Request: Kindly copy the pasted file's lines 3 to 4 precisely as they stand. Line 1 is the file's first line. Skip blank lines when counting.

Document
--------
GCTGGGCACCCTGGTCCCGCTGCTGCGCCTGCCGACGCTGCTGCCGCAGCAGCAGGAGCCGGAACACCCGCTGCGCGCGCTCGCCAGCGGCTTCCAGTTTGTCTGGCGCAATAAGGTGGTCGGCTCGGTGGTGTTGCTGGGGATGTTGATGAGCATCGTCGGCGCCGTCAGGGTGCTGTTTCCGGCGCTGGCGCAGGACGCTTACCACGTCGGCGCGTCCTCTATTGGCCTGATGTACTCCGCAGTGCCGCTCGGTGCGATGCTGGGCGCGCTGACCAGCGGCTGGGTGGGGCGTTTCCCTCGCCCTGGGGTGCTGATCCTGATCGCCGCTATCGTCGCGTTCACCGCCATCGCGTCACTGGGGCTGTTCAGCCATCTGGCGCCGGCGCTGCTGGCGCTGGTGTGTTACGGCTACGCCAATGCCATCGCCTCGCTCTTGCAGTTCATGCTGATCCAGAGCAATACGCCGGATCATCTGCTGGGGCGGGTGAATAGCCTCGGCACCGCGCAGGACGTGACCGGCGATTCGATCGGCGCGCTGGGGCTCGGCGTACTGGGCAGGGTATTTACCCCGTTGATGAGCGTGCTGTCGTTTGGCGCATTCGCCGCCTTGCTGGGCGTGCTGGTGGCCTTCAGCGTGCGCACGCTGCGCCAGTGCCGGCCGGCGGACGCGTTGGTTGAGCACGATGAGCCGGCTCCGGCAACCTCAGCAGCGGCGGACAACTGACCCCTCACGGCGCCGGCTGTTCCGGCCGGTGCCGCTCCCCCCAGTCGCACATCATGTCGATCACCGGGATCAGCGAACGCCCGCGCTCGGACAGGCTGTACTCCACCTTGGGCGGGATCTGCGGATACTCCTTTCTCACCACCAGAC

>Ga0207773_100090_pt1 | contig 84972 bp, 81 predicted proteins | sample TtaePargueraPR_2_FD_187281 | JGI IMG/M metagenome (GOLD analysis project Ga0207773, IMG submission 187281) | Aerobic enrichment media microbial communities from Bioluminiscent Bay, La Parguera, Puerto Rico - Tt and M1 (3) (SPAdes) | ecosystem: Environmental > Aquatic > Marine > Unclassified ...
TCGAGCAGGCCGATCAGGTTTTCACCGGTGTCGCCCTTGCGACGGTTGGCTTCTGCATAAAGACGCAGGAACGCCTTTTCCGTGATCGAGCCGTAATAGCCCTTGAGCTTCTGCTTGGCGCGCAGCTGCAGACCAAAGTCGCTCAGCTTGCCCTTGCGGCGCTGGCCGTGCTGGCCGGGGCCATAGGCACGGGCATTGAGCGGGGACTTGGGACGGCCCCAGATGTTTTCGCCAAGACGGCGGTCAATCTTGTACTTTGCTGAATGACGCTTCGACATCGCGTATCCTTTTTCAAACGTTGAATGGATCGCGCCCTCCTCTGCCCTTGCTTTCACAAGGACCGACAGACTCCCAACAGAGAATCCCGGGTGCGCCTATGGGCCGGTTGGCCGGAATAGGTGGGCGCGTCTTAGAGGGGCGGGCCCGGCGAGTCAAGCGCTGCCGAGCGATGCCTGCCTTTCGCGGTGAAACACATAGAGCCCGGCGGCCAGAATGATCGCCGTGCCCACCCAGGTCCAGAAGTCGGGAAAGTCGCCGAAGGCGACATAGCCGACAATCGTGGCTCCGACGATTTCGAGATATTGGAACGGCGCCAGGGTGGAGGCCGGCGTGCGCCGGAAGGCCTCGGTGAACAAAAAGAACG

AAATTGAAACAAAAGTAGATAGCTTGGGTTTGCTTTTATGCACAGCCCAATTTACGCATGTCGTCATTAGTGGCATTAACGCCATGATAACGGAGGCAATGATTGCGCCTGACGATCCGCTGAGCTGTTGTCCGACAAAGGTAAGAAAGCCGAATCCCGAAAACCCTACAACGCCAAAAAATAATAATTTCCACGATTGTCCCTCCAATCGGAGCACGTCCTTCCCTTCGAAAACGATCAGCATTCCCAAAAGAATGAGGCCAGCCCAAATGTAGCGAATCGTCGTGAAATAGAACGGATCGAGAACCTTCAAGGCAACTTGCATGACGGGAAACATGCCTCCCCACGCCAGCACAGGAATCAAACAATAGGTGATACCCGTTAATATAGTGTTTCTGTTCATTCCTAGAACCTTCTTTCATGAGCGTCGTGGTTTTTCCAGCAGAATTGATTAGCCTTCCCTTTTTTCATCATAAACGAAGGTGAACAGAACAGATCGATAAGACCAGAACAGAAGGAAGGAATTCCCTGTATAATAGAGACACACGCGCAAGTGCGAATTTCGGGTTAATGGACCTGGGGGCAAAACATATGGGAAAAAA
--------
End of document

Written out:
TCGAGCAGGCCGATCAGGTTTTCACCGGTGTCGCCCTTGCGACGGTTGGCTTCTGCATAAAGACGCAGGAACGCCTTTTCCGTGATCGAGCCGTAATAGCCCTTGAGCTTCTGCTTGGCGCGCAGCTGCAGACCAAAGTCGCTCAGCTTGCCCTTGCGGCGCTGGCCGTGCTGGCCGGGGCCATAGGCACGGGCATTGAGCGGGGACTTGGGACGGCCCCAGATGTTTTCGCCAAGACGGCGGTCAATCTTGTACTTTGCTGAATGACGCTTCGACATCGCGTATCCTTTTTCAAACGTTGAATGGATCGCGCCCTCCTCTGCCCTTGCTTTCACAAGGACCGACAGACTCCCAACAGAGAATCCCGGGTGCGCCTATGGGCCGGTTGGCCGGAATAGGTGGGCGCGTCTTAGAGGGGCGGGCCCGGCGAGTCAAGCGCTGCCGAGCGATGCCTGCCTTTCGCGGTGAAACACATAGAGCCCGGCGGCCAGAATGATCGCCGTGCCCACCCAGGTCCAGAAGTCGGGAAAGTCGCCGAAGGCGACATAGCCGACAATCGTGGCTCCGACGATTTCGAGATATTGGAACGGCGCCAGGGTGGAGGCCGGCGTGCGCCGGAAGGCCTCGGTGAACAAAAAGAACG

AAATTGAAACAAAAGTAGATAGCTTGGGTTTGCTTTTATGCACAGCCCAATTTACGCATGTCGTCATTAGTGGCATTAACGCCATGATAACGGAGGCAATGATTGCGCCTGACGATCCGCTGAGCTGTTGTCCGACAAAGGTAAGAAAGCCGAATCCCGAAAACCCTACAACGCCAAAAAATAATAATTTCCACGATTGTCCCTCCAATCGGAGCACGTCCTTCCCTTCGAAAACGATCAGCATTCCCAAAAGAATGAGGCCAGCCCAAATGTAGCGAATCGTCGTGAAATAGAACGGATCGAGAACCTTCAAGGCAACTTGCATGACGGGAAACATGCCTCCCCACGCCAGCACAGGAATCAAACAATAGGTGATACCCGTTAATATAGTGTTTCTGTTCATTCCTAGAACCTTCTTTCATGAGCGTCGTGGTTTTTCCAGCAGAATTGATTAGCCTTCCCTTTTTTCATCATAAACGAAGGTGAACAGAACAGATCGATAAGACCAGAACAGAAGGAAGGAATTCCCTGTATAATAGAGACACACGCGCAAGTGCGAATTTCGGGTTAATGGACCTGGGGGCAAAACATATGGGAAAAAA